Your list can include a personal economic plan. If you’re out of work right now, what else could you be doing to earn an income?  Now is the time to consider new options. Have a look at your pantry, and ensure you have an ample supply of the basic staples. Shop smarter, and with a fresh perspective on what is important, and what is not.  Now is not the time for frivolities.

Lastly, remember to make time for fun family activities which have nothing to do with the current crisis.  Connect, laugh, and enjoy each other for at least 30 minutes a day. Play a funny board game, or play some cards.  Pull out the ball gloves, and play catch, or throw some horseshoes. Get off your screens, and stay connected with those you care about by safely interacting with them.  Remember your self care, and take the time to recharge.

For more stories, visit Todayville Calgary

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Alberta

De Havilland Canada to build airline manufacturing plant east of Calgary

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By Colette Derworiz in Calgary

De Havilland Aircraft of Canada Ltd. announced plans Wednesday to build a new aircraft manufacturing plant east of Calgary that could eventually employ up to 1,500 people.

The company said the facility, dubbed De Havilland Field, is to be located in Wheatland County between the communities of Chestermere and Strathmore. De Havilland said it has acquired about 600 hectares of land in the area.

It said construction could begin as early as next year, with its first buildings operational by 2025 — though the project’s full buildout could take years.

“This is a huge day for our company and for our customers past, present and future who rely on us to keep our airplanes flying,” CEO Brian Chafe said at a news conference in Calgary.

“De Havilland Field will be a full aerospace campus, from aircraft manufacturing, assembly, delivery, research and development, educational facilities and distribution.”

The plant is to be the site of final assembly for the DHC-515 Firefighter aircraft, DHC Twin Otter and the Dash 8-400 aircraft.

Alberta Premier Jason Kenney called it a “banner day for Alberta’s economy, for diversification in this province, for manufacturing and most importantly for the aviation sector.”

He said aviation will be a major part of Alberta’s future.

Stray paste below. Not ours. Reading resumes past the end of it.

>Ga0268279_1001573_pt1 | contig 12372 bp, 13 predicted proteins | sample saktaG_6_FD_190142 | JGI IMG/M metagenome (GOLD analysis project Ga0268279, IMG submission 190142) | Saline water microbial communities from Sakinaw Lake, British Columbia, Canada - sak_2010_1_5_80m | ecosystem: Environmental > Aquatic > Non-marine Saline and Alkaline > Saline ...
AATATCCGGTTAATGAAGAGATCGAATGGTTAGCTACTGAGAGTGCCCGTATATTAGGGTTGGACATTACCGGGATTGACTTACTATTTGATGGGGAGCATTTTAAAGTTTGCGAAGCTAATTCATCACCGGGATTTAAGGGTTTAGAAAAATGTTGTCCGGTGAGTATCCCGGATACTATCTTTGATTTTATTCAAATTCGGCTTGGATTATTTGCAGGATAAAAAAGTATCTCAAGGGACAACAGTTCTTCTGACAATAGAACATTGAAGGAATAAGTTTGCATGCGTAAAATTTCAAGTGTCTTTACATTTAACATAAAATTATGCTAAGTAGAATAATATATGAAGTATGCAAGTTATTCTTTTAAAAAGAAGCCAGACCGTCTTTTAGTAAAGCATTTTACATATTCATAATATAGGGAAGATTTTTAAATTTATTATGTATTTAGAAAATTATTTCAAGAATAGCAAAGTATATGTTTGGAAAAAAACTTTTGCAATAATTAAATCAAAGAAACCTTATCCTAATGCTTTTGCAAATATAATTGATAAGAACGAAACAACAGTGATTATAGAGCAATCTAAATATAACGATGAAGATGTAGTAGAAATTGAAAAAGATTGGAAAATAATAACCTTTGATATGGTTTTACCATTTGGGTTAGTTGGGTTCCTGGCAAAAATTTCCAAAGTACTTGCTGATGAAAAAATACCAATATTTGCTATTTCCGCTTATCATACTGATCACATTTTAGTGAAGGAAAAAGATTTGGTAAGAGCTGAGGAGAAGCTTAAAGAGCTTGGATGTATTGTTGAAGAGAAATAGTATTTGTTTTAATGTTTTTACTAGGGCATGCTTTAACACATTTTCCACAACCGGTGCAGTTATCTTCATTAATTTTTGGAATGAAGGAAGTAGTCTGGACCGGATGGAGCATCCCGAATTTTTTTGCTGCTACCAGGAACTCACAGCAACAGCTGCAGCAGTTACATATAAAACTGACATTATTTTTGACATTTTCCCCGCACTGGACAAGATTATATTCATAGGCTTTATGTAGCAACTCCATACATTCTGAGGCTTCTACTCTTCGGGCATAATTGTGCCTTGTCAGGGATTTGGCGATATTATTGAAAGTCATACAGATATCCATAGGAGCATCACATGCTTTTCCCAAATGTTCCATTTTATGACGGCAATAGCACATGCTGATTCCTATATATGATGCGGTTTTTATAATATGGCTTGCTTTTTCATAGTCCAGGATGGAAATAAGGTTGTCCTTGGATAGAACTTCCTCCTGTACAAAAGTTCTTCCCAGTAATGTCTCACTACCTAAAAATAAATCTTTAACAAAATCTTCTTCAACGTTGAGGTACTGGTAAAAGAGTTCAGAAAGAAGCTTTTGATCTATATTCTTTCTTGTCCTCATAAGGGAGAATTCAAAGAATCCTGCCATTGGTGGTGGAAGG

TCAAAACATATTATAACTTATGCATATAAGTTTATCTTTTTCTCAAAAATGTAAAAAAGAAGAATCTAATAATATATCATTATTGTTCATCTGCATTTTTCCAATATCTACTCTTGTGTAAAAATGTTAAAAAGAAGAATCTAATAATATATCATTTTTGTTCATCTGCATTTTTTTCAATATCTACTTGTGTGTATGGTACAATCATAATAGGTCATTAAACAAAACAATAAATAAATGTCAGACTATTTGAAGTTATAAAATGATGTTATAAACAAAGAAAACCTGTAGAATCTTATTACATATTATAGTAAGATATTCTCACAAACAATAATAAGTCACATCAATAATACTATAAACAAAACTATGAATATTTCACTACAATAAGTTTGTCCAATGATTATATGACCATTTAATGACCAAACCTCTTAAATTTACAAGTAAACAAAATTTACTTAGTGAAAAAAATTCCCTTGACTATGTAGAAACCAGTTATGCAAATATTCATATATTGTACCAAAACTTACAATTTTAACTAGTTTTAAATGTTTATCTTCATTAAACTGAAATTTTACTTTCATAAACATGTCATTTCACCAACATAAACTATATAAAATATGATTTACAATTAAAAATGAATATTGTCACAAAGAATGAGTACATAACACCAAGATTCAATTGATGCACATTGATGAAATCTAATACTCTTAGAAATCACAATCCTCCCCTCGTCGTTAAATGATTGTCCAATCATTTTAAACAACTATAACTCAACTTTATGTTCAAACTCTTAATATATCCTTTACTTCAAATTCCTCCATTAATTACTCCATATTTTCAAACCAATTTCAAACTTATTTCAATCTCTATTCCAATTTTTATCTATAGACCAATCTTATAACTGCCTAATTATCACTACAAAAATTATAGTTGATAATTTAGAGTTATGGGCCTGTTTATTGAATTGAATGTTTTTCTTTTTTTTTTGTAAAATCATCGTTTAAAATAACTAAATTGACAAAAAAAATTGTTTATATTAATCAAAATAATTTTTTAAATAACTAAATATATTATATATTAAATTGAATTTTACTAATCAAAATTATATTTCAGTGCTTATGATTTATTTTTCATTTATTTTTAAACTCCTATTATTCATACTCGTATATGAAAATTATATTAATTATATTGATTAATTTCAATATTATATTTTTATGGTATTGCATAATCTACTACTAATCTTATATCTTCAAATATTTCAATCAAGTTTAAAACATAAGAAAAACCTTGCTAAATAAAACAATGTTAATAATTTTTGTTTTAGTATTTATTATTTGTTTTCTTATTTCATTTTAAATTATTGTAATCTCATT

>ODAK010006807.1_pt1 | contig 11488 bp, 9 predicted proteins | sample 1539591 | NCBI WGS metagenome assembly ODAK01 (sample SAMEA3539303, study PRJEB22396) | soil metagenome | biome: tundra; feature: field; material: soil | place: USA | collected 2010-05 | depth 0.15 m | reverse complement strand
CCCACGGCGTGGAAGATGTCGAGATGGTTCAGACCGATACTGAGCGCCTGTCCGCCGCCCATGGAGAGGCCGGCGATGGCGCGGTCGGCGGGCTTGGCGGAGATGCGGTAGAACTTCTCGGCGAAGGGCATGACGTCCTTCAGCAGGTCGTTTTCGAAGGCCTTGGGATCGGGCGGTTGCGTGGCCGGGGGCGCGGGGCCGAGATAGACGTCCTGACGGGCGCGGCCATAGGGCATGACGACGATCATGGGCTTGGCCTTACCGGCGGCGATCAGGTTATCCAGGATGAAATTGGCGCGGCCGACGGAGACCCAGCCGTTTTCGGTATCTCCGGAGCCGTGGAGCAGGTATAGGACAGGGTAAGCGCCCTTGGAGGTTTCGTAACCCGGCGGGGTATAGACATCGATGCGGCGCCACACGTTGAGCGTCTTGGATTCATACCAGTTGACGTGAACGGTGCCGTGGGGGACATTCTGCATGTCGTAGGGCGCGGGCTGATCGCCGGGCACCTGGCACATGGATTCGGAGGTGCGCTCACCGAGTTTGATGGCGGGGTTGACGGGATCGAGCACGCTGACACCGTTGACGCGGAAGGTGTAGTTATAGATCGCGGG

“Today, that dream comes through in technicolor with De Havilland Field, a cutting edge, world-leading aerospace campus that over the years to come could employ up to 1,500 Albertans in high-paying jobs.”

Tanya Fir, the province’s minister of jobs, economy and innovation, added that it was a “huge win” for the province.

“We wanted to find ways to leverage Alberta’s strengths, like our available land close to logistical hubs and our young, skilled and motivated workforce, to find a path back to our position as Canada’s economic engine,” she said in a statement.

“De Havilland’s investment in Alberta, to help carry forward its aircraft into its second century of operations, proves that our plan is working.”

Amber Link, reeve of Wheatland County, said she couldn’t be more excited to have De Havilland make its permanent home in the rural area.

“Today is pivotal,” she said. “The decision to build De Havilland Field in Wheatland is revolutionary in the diversification of our economy. The employment opportunities being created are significant and will capitalize on the long-standing strong work ethic that built Wheatland County.

“That same work ethic that built Wheatland County and Alberta will now build legendary planes.”

Company co-owner Sherry Brydson said the full project will take a long time to complete and will depend on the growth trajectory of the business.

“De Havilland Field, like Rome — I have to warn you — won’t be built in a day,” she said. “We anticipate the full buildout will take somewhere between 10 and 15 years. We’re planning to take it slowly and seriously … and we’re going to make sure it works.”

Company co-owner Rob McDonald said De Havilland doesn’t need government handouts and aims to be self-sufficient.

“We need people to buy our planes. We don’t really need or want support from the government.”

This report by The Canadian Press was first published Sept. 21, 2022.

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Alberta

Fatality inquiry begins into death of Calgary teen who weighed 37 pounds

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CALGARY — An Alberta judge is looking for answers in the case of a 15-year-old boy who died in his Calgary home weighing less than 37 pounds.

Alexandru Radita died in May 2013 of bacterial sepsis brought on by complications due to untreated diabetes and starvation.

His parents, who had moved from B.C. to Alberta, were found guilty in 2017 of first-degree murder.